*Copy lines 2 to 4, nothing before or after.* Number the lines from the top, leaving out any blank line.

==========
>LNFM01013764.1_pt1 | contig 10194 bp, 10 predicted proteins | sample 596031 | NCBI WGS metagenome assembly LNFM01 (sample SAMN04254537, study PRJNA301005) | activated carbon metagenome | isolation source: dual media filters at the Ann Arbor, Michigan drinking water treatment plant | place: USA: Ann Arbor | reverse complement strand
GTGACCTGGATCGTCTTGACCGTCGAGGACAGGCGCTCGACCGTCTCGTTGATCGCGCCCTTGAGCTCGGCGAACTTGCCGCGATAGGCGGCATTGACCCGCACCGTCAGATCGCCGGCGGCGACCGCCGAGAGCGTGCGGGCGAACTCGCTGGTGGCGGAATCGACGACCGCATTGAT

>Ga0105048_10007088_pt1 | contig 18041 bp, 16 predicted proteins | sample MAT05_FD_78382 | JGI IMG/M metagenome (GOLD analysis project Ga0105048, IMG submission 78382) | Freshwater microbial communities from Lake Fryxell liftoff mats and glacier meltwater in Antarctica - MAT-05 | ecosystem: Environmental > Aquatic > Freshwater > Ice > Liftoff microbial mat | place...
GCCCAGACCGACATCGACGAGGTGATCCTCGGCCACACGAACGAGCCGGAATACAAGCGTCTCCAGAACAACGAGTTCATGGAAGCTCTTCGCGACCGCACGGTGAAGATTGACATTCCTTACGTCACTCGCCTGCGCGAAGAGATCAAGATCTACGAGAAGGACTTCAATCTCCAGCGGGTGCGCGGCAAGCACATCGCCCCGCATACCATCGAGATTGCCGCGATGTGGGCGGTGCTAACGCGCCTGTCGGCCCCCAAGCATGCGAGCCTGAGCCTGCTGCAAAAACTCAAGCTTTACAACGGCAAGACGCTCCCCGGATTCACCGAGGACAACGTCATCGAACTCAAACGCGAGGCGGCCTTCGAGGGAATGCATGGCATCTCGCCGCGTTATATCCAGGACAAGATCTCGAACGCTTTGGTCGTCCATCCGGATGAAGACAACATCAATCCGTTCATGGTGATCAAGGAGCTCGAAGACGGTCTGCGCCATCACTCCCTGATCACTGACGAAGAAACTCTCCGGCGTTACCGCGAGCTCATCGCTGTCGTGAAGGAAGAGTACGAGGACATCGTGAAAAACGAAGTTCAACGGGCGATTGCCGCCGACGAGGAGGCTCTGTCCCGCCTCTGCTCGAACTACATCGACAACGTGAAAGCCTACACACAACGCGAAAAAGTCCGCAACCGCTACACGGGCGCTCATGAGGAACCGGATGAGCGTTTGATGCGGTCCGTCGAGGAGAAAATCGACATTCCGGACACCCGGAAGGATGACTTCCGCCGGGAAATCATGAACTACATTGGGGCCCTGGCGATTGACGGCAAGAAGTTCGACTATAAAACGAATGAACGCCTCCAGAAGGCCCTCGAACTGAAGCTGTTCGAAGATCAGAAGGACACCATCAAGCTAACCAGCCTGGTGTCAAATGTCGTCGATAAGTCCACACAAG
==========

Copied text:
GTGACCTGGATCGTCTTGACCGTCGAGGACAGGCGCTCGACCGTCTCGTTGATCGCGCCCTTGAGCTCGGCGAACTTGCCGCGATAGGCGGCATTGACCCGCACCGTCAGATCGCCGGCGGCGACCGCCGAGAGCGTGCGGGCGAACTCGCTGGTGGCGGAATCGACGACCGCATTGAT

>Ga0105048_10007088_pt1 | contig 18041 bp, 16 predicted proteins | sample MAT05_FD_78382 | JGI IMG/M metagenome (GOLD analysis project Ga0105048, IMG submission 78382) | Freshwater microbial communities from Lake Fryxell liftoff mats and glacier meltwater in Antarctica - MAT-05 | ecosystem: Environmental > Aquatic > Freshwater > Ice > Liftoff microbial mat | place...
GCCCAGACCGACATCGACGAGGTGATCCTCGGCCACACGAACGAGCCGGAATACAAGCGTCTCCAGAACAACGAGTTCATGGAAGCTCTTCGCGACCGCACGGTGAAGATTGACATTCCTTACGTCACTCGCCTGCGCGAAGAGATCAAGATCTACGAGAAGGACTTCAATCTCCAGCGGGTGCGCGGCAAGCACATCGCCCCGCATACCATCGAGATTGCCGCGATGTGGGCGGTGCTAACGCGCCTGTCGGCCCCCAAGCATGCGAGCCTGAGCCTGCTGCAAAAACTCAAGCTTTACAACGGCAAGACGCTCCCCGGATTCACCGAGGACAACGTCATCGAACTCAAACGCGAGGCGGCCTTCGAGGGAATGCATGGCATCTCGCCGCGTTATATCCAGGACAAGATCTCGAACGCTTTGGTCGTCCATCCGGATGAAGACAACATCAATCCGTTCATGGTGATCAAGGAGCTCGAAGACGGTCTGCGCCATCACTCCCTGATCACTGACGAAGAAACTCTCCGGCGTTACCGCGAGCTCATCGCTGTCGTGAAGGAAGAGTACGAGGACATCGTGAAAAACGAAGTTCAACGGGCGATTGCCGCCGACGAGGAGGCTCTGTCCCGCCTCTGCTCGAACTACATCGACAACGTGAAAGCCTACACACAACGCGAAAAAGTCCGCAACCGCTACACGGGCGCTCATGAGGAACCGGATGAGCGTTTGATGCGGTCCGTCGAGGAGAAAATCGACATTCCGGACACCCGGAAGGATGACTTCCGCCGGGAAATCATGAACTACATTGGGGCCCTGGCGATTGACGGCAAGAAGTTCGACTATAAAACGAATGAACGCCTCCAGAAGGCCCTCGAACTGAAGCTGTTCGAAGATCAGAAGGACACCATCAAGCTAACCAGCCTGGTGTCAAATGTCGTCGATAAGTCCACACAAG